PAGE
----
Twenty years ago, it was considered bleeding edge to monitor your internet router with SNMP and a Perl script. These tools gave network administrators a new level of insight into their operations and user activity. As the popularity of the internet soared, so too did the number of successful online businesses and services. This, predictably, led to better monitoring and trending software. On the one hand, businesses had to defend their investment against service and network outages; on the other, they needed improved methods for capacity planning as their systems scaled to meet user demand.
Graphite is one of the most powerful monitoring tools available today. Its popularity is driven not only by open source availability, but also by its ease of use, rapid graph prototyping abilities, and friendly rendering API that allows anyone to embed Graphite charts in their applications and websites. The Graphite user community is huge and routinely feeding enhancements back into the core project, such as new statistical and transformative functions, output formats like JSON for client-side chart rendering, and even pluggable storage backends to leverage the growing ecosystem of distributed database systems.
Monitoring with Graphite is for anyone who wants to learn more about monitoring systems, services, or applications. The book makes few assumptions about your background or experiences other than that you have access to a computer for setting up and interacting with your own Graphite instance.
System administrators and users who wish to gain advanced skills related to scaling Graphite should be comfortable with a Linux or UNIX-style command-line environment. You won’t be dropped in the morass and expected to fend for yourself, but you’ll get more out of this experience if you already know how to navigate a UNIX filesystem and interact with package managers, and what to do when a disk fills up due to an excess of Whisper files.
Everyone should be prepared to have fun learning about monitoring best practices, time-series data storage and retrieval, and constructing charts with a toolkit full of rendering functions and statistical primitives. You will impress your friends and family with the skills you take away from this volume. I almost guarantee it.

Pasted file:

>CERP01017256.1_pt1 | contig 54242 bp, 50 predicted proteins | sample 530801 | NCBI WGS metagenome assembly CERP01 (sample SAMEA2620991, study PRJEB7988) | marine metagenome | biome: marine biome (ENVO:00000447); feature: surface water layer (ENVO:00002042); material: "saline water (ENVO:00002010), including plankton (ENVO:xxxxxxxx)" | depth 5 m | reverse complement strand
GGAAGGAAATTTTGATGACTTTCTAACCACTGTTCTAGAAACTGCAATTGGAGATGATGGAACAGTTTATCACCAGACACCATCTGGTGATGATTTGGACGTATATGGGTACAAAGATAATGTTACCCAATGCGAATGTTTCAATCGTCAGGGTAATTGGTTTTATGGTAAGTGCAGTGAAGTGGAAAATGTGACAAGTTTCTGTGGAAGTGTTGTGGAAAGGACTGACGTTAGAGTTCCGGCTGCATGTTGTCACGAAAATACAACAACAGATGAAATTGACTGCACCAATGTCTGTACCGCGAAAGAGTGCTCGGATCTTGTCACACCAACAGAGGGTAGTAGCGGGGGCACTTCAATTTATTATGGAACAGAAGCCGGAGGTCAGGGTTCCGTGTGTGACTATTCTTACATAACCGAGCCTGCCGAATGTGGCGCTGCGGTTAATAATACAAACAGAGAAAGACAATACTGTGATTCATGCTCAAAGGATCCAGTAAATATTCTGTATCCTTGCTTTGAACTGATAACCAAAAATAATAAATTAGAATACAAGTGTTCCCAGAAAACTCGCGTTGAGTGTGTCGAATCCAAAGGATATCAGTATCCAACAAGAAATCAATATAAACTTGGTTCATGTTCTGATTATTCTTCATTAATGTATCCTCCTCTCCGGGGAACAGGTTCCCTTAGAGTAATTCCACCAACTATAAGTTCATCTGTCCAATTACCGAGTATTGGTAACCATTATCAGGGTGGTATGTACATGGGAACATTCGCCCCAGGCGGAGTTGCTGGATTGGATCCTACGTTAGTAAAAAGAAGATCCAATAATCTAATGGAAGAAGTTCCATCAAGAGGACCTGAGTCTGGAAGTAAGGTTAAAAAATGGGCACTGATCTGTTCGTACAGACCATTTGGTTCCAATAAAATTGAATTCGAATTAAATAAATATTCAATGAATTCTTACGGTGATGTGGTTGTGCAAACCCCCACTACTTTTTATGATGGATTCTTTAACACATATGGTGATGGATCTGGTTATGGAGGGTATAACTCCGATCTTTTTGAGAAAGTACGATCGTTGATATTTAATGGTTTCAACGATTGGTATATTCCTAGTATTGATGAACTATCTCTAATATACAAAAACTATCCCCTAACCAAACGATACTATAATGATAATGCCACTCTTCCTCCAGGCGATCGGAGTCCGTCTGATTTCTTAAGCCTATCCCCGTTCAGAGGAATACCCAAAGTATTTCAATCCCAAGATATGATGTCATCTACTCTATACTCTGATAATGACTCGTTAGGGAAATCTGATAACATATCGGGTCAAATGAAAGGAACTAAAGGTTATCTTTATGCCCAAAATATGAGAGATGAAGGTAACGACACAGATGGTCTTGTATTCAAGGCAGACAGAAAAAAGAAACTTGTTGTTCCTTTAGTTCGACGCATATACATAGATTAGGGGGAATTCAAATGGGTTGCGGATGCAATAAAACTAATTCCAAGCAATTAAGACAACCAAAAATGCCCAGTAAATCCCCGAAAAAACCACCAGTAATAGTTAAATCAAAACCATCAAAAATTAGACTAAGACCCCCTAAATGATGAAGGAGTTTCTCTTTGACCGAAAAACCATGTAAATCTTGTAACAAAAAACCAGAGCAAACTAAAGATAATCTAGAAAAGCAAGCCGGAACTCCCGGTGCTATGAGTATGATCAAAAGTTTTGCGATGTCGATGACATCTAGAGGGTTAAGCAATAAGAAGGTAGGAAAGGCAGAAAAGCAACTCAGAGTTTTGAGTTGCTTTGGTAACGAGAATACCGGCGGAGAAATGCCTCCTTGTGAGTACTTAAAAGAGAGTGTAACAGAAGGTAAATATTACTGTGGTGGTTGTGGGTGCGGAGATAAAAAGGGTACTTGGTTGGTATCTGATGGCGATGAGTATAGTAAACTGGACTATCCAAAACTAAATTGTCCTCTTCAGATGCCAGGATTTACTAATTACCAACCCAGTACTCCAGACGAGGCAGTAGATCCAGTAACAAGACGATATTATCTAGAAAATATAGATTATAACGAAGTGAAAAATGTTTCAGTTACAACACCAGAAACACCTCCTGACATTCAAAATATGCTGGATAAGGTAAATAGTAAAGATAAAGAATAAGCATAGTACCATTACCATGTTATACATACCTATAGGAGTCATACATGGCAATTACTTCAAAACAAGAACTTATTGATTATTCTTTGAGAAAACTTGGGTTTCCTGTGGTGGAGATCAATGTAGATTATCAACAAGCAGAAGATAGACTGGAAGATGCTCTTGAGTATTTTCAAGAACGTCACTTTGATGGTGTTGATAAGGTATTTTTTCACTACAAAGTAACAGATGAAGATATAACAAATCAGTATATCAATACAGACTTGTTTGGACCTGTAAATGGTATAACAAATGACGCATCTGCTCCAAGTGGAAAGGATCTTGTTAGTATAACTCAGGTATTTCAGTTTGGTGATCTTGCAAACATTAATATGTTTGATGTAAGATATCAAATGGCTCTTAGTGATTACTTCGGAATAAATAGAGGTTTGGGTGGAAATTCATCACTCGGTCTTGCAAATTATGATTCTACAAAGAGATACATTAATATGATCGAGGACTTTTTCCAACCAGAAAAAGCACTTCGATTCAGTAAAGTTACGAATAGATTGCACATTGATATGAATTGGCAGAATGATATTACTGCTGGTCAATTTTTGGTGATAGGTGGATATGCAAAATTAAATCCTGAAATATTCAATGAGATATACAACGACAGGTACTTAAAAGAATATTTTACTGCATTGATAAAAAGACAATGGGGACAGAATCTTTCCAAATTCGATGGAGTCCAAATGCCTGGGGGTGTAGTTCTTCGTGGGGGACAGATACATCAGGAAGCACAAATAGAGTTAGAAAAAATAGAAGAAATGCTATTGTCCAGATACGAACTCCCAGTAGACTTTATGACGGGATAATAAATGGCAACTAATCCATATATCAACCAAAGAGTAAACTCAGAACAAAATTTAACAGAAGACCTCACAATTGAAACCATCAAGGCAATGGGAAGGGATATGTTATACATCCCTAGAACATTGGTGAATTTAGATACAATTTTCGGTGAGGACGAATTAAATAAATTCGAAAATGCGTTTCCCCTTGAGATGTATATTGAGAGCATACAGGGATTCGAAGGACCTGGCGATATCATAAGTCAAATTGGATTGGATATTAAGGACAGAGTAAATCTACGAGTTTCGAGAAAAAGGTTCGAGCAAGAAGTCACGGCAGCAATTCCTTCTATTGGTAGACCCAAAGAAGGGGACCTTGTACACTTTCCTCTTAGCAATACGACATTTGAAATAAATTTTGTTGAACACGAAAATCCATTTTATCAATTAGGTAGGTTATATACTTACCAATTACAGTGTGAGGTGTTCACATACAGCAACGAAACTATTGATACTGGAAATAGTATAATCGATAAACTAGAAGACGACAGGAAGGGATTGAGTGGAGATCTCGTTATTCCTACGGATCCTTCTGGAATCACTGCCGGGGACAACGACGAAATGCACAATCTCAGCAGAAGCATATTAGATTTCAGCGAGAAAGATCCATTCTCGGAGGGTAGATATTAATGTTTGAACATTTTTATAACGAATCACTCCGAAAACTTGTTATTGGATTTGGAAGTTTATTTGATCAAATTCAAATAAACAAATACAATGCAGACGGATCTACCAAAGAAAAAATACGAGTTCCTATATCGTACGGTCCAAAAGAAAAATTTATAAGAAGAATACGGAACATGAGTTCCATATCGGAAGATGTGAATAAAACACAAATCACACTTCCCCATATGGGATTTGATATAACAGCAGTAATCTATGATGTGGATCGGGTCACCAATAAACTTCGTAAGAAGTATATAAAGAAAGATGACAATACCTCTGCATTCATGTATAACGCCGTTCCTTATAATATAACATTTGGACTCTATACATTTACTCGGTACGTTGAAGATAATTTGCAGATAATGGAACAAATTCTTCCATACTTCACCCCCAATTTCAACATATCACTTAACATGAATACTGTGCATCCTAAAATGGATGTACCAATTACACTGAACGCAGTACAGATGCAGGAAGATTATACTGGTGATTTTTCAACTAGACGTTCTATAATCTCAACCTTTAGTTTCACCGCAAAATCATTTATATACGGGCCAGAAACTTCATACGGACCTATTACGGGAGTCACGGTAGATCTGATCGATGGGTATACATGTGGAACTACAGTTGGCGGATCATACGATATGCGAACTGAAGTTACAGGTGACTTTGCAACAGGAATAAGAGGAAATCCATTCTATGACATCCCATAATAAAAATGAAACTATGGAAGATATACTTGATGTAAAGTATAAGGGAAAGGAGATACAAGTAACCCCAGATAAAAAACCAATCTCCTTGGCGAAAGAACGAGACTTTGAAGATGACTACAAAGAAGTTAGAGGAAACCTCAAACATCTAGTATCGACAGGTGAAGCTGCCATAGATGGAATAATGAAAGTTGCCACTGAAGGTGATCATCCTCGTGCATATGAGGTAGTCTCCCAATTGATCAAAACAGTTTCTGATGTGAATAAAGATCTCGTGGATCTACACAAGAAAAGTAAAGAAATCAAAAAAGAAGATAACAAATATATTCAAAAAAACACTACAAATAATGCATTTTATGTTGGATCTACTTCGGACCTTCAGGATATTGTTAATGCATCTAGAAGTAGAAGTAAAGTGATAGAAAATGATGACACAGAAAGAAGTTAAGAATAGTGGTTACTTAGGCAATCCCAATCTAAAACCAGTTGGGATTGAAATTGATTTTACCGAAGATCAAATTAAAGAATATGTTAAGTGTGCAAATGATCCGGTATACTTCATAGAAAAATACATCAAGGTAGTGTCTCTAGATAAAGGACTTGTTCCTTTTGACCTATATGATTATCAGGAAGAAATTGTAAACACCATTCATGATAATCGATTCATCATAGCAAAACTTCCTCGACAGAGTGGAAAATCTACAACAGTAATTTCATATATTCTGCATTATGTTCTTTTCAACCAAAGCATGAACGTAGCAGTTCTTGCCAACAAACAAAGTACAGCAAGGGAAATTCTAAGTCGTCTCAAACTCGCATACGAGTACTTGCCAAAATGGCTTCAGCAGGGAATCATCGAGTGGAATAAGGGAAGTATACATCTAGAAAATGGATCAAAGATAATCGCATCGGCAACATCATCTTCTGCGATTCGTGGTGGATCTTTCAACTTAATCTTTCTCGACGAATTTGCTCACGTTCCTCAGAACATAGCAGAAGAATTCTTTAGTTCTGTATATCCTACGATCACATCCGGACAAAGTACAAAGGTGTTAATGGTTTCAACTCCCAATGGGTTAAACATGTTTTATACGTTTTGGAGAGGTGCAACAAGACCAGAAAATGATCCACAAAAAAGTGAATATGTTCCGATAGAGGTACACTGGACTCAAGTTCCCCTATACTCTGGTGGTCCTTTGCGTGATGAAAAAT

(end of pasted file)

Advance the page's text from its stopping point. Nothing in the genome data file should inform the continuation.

Last but certainly not least, understanding how to use and administer Graphite is a valuable skill. Search any online technical job board and you’re sure to find a number of opportunities for individuals who know how to use Graphite effectively or—better yet—install and administer it.
In spite of Graphite’s popularity, advanced knowledge about the maintenance and “scaling out” of its software components tends to be concentrated among a handful of experienced users and developers. As a core developer and maintainer of the Graphite project, I’ve seen the effects of this knowledge gap firsthand as businesses and individuals approach me routinely for scaling advice and demonstrations. Unfortunately, I don’t scale nearly as well as the project I love. Therefore, it only makes sense for me to relent and communicate my experiences in this book.
Some of my friends refer to me as “the Graphite Whisperer.” As ridiculous as the title may sound, I admit that I feel a certain pride arranging an elaborate sequence of statistical functions into a graph that accurately represents the source data. I hope that I’m able to imbue you, the reader, with as much Graphite mastery as you can endure. Understandably, not everyone gets as excited talking about time-series line charts as I do. I’ll do my best to keep the forthcoming content instructional yet entertaining, relevant and applicable to the most common use cases.